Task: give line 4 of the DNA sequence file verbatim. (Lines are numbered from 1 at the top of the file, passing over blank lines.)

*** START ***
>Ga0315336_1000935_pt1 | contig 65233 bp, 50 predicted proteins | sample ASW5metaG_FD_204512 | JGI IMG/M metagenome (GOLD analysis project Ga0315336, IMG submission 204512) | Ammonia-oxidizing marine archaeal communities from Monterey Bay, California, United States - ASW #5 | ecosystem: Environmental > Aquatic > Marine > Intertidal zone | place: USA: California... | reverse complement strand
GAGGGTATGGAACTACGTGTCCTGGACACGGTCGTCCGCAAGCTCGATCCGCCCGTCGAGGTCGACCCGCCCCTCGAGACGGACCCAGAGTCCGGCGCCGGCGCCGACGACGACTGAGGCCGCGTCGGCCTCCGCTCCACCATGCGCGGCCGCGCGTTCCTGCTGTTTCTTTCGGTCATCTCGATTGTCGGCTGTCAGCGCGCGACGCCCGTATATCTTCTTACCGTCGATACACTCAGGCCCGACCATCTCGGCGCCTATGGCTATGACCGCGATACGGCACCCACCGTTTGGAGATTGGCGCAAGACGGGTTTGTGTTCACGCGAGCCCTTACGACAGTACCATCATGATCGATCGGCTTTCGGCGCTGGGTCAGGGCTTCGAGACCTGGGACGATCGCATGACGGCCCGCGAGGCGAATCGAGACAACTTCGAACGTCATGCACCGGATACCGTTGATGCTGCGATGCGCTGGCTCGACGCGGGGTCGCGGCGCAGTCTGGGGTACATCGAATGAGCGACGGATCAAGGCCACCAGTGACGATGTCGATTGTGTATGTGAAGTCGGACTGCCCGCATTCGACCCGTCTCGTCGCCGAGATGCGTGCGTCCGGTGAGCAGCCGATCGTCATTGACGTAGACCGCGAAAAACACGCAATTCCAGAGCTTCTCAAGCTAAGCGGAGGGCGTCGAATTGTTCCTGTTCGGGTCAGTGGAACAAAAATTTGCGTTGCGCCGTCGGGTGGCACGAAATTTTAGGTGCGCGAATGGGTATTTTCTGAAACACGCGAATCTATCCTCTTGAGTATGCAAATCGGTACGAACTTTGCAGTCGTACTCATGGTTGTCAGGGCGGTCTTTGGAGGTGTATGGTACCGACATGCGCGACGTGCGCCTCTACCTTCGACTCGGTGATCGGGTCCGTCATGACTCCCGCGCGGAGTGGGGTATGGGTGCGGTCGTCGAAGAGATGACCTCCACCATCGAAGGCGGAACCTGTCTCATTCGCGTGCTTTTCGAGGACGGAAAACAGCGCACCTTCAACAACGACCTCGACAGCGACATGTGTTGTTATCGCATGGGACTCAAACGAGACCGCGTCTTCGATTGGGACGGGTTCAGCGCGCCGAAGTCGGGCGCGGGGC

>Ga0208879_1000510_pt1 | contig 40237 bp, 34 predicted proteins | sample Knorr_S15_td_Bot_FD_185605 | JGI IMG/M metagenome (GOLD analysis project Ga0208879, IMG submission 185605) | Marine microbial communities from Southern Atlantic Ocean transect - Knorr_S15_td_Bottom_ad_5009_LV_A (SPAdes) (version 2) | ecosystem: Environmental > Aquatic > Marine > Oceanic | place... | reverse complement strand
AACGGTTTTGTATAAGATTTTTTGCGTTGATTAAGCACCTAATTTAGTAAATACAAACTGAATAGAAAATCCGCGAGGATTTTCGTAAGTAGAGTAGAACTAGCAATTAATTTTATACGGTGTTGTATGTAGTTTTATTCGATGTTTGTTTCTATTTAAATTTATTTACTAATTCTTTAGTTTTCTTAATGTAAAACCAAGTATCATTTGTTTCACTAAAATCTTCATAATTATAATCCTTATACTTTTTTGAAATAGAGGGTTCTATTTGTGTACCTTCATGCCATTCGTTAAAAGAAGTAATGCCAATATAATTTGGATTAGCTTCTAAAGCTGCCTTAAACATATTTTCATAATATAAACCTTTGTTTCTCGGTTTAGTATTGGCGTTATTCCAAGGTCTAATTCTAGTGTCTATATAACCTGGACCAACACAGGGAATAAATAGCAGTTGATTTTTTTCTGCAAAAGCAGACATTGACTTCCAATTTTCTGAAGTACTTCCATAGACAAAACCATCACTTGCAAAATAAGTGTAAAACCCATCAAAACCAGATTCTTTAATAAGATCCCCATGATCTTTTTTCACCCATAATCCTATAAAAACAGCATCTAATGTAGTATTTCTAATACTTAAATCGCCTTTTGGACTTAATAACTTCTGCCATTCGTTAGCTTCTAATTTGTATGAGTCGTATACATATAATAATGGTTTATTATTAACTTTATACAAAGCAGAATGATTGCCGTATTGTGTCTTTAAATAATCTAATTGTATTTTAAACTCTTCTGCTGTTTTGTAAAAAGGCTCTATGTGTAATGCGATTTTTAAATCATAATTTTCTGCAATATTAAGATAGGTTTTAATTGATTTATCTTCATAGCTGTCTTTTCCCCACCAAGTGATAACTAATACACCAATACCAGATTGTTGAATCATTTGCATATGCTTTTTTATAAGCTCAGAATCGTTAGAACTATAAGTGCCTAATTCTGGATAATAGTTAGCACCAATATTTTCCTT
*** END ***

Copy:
AACGGTTTTGTATAAGATTTTTTGCGTTGATTAAGCACCTAATTTAGTAAATACAAACTGAATAGAAAATCCGCGAGGATTTTCGTAAGTAGAGTAGAACTAGCAATTAATTTTATACGGTGTTGTATGTAGTTTTATTCGATGTTTGTTTCTATTTAAATTTATTTACTAATTCTTTAGTTTTCTTAATGTAAAACCAAGTATCATTTGTTTCACTAAAATCTTCATAATTATAATCCTTATACTTTTTTGAAATAGAGGGTTCTATTTGTGTACCTTCATGCCATTCGTTAAAAGAAGTAATGCCAATATAATTTGGATTAGCTTCTAAAGCTGCCTTAAACATATTTTCATAATATAAACCTTTGTTTCTCGGTTTAGTATTGGCGTTATTCCAAGGTCTAATTCTAGTGTCTATATAACCTGGACCAACACAGGGAATAAATAGCAGTTGATTTTTTTCTGCAAAAGCAGACATTGACTTCCAATTTTCTGAAGTACTTCCATAGACAAAACCATCACTTGCAAAATAAGTGTAAAACCCATCAAAACCAGATTCTTTAATAAGATCCCCATGATCTTTTTTCACCCATAATCCTATAAAAACAGCATCTAATGTAGTATTTCTAATACTTAAATCGCCTTTTGGACTTAATAACTTCTGCCATTCGTTAGCTTCTAATTTGTATGAGTCGTATACATATAATAATGGTTTATTATTAACTTTATACAAAGCAGAATGATTGCCGTATTGTGTCTTTAAATAATCTAATTGTATTTTAAACTCTTCTGCTGTTTTGTAAAAAGGCTCTATGTGTAATGCGATTTTTAAATCATAATTTTCTGCAATATTAAGATAGGTTTTAATTGATTTATCTTCATAGCTGTCTTTTCCCCACCAAGTGATAACTAATACACCAATACCAGATTGTTGAATCATTTGCATATGCTTTTTTATAAGCTCAGAATCGTTAGAACTATAAGTGCCTAATTCTGGATAATAGTTAGCACCAATATTTTCCTT